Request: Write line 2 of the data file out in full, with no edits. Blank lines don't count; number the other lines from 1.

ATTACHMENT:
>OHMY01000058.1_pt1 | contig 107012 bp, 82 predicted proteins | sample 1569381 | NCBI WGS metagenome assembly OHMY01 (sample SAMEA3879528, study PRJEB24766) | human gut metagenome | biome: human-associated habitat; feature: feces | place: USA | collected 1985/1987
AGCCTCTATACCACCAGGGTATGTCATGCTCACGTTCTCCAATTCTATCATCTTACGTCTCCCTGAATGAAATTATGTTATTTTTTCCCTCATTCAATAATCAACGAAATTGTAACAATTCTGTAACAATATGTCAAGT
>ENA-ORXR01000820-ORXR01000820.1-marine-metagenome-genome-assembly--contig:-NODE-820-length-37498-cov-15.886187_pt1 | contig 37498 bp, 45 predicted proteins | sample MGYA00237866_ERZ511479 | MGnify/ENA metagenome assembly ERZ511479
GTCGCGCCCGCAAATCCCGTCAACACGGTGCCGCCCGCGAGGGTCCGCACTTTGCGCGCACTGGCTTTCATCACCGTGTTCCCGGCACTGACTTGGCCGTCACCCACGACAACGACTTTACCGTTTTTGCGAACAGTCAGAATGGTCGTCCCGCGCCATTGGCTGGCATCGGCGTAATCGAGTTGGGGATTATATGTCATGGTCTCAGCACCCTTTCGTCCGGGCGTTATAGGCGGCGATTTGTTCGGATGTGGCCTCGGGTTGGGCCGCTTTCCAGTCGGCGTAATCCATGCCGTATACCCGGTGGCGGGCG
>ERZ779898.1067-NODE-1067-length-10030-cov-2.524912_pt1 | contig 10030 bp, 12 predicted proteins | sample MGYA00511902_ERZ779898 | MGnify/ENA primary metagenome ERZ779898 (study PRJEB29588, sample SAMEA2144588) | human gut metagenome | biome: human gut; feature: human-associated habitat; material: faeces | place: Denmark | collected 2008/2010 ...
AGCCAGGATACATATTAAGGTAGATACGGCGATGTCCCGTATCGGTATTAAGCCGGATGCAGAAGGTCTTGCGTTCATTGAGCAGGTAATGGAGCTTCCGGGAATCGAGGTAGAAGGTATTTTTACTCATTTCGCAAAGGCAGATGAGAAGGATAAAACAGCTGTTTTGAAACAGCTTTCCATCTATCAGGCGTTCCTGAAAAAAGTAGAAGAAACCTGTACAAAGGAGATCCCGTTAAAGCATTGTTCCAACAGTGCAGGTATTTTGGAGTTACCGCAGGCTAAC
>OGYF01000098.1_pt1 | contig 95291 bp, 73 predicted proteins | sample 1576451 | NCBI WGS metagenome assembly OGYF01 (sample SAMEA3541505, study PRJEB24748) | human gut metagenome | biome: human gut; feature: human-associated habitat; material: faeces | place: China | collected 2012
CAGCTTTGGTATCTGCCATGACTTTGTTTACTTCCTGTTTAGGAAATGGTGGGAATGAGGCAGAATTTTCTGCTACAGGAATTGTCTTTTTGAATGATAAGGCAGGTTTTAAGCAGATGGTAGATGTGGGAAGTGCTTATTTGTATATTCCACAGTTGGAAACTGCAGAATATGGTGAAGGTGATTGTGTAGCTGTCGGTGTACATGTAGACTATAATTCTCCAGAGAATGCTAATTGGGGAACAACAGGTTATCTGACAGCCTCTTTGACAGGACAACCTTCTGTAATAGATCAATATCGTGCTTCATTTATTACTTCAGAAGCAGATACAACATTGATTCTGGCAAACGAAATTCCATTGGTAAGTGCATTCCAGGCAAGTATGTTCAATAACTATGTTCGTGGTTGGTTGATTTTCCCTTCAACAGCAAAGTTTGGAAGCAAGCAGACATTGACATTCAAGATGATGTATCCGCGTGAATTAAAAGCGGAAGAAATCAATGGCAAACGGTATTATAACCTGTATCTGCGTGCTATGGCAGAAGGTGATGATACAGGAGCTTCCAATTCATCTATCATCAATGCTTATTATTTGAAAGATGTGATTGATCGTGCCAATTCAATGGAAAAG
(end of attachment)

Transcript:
AGCCTCTATACCACCAGGGTATGTCATGCTCACGTTCTCCAATTCTATCATCTTACGTCTCCCTGAATGAAATTATGTTATTTTTTCCCTCATTCAATAATCAACGAAATTGTAACAATTCTGTAACAATATGTCAAGT